To a certain extent you need exposure to everyday germs to stay healthy, but not at that level.

The Common Germ-Avoiding Tricks That Aren’t Doing You Any Favors

Have you ever held your breath when someone coughed? Or tried to flush the toilet with your foot? Some of these tricks might help if you do them the right way, but they’re often unnecessary and based mostly in paranoia. Here’s the truth about avoiding germs in everyday life.

Source: The Common Germ-Avoiding Tricks That Aren’t Doing You Any Favors

Masks are generally useless – they aren’t rated for the intended use, need a good seal (no beards!)…

Trying to stay germ free at the toilet is hilarious.  Flushing without the lid down sprays stuff everywhere, and with the lid down is marginally better because the spray isn’t contained within – it’s just redirected as it comes out at the seat.

Whole-Grain Flour Has a Short Shelf Life, So Freeze It

Let’s just say you were unable to resist the temptation of the bulk bin aisle, and you’ve arrived home with a half-dozen baggies filled with everything from quinoa flour to einkorn. These things happen, but not to worry, because you have plans — big plans! — for baking all sorts of wondrous things in the coming weeks.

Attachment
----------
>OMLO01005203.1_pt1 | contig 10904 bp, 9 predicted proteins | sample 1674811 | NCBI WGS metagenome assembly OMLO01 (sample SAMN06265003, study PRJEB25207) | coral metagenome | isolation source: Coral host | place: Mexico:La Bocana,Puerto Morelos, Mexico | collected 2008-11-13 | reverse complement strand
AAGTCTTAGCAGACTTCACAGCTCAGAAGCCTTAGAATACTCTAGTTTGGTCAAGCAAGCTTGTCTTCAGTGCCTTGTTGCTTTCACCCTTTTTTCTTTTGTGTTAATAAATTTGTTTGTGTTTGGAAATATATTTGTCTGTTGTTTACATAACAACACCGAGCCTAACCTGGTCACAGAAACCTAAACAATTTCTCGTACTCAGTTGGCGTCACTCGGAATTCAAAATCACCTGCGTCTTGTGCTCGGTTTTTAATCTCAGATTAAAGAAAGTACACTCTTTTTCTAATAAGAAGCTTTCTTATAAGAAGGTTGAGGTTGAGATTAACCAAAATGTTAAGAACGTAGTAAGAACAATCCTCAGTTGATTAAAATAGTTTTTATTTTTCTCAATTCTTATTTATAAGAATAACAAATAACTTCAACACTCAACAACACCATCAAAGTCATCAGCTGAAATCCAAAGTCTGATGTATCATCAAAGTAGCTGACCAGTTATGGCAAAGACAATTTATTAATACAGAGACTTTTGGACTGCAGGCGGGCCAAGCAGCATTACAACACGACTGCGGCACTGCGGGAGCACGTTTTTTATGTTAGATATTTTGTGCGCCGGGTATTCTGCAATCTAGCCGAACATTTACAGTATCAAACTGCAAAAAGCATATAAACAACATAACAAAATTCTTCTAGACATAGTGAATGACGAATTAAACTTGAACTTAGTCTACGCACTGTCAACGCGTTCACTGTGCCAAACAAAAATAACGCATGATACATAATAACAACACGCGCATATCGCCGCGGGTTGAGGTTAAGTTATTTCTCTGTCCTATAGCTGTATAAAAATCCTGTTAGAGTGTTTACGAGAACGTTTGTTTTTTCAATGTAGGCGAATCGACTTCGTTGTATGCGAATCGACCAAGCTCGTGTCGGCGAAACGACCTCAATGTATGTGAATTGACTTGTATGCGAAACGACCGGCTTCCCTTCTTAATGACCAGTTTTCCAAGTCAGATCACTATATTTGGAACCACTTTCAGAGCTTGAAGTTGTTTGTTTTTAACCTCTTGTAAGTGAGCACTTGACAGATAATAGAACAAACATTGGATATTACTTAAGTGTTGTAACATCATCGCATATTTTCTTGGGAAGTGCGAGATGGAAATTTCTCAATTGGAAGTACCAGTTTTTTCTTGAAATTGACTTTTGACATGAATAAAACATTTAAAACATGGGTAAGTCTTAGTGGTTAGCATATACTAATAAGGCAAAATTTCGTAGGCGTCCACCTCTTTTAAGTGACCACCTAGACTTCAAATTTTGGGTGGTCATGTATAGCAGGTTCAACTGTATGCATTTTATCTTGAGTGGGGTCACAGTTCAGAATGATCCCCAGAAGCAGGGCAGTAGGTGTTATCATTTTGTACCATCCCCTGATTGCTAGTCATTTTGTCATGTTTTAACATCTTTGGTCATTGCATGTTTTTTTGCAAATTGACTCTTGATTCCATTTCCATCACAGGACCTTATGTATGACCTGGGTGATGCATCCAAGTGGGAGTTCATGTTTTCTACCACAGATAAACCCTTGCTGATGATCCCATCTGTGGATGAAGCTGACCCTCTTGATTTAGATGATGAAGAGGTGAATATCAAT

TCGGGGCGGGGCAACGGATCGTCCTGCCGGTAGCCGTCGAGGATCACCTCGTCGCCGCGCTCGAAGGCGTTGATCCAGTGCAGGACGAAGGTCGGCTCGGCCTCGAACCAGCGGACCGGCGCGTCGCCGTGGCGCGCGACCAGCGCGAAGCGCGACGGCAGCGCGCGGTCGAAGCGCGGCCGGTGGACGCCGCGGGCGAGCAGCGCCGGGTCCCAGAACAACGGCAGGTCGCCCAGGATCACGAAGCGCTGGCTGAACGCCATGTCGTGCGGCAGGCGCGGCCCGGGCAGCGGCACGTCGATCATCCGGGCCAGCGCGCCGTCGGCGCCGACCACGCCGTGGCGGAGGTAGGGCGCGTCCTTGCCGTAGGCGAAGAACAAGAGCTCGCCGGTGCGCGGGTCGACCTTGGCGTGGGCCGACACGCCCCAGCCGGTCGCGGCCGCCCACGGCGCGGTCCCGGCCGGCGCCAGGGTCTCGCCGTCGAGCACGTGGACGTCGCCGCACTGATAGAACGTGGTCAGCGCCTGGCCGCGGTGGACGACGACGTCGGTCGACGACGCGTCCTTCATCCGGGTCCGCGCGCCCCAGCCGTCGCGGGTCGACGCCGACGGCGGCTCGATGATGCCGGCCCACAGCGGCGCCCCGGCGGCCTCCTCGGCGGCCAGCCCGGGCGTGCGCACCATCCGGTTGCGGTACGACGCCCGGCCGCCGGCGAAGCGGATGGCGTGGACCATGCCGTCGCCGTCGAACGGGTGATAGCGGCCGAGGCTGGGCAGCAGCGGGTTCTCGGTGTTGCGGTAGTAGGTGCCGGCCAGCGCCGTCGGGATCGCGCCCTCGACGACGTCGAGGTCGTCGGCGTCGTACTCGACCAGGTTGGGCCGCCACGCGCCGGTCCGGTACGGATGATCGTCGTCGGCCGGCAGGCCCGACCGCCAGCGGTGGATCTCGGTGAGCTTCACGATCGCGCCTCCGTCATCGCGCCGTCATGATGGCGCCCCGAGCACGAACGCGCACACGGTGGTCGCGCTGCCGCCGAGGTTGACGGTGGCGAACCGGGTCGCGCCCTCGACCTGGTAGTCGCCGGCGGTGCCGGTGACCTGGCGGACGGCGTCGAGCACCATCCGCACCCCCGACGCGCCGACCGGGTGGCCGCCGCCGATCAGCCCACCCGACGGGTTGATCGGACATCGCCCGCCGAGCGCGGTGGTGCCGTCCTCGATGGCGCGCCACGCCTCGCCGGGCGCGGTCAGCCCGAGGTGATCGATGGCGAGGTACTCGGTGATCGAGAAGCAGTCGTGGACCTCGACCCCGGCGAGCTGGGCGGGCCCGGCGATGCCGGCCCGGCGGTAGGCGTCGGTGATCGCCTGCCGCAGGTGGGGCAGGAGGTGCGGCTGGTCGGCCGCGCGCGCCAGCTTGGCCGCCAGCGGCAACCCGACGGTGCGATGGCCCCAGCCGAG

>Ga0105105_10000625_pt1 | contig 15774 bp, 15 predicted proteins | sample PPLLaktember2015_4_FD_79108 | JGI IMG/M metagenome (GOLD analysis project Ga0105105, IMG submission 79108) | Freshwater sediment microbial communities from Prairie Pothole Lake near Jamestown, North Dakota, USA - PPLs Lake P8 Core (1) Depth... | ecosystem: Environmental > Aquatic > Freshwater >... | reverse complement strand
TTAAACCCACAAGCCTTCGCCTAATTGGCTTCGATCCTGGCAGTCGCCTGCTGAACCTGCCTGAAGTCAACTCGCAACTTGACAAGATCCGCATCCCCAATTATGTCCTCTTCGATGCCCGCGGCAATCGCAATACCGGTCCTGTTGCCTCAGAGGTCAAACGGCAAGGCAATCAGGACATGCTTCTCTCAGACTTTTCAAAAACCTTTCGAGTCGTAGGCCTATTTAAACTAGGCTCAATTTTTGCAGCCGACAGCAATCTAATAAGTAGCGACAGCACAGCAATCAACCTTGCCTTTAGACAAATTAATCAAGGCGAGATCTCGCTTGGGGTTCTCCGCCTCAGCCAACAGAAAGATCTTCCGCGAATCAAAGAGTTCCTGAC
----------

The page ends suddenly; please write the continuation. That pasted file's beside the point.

Okay, you eager-beaver baker, you — do you know where you should be storing all your lovely bags of whole-grain flour until your schedule clears? Do you know why?

Source: Why You Should Probably Be Storing Your Whole-Grain Flours in the Freezer

Why should I care about it being in an air-tight container? Because even in the freezer, the fats will react (slowly) with oxygen and become rancid. In an air-tight container, the oxygen level will eventually drop too low for the reaction to continue, thus preserving the flour for a longer time than flour stored in the freezer and constantly exposed to fresh oxygen.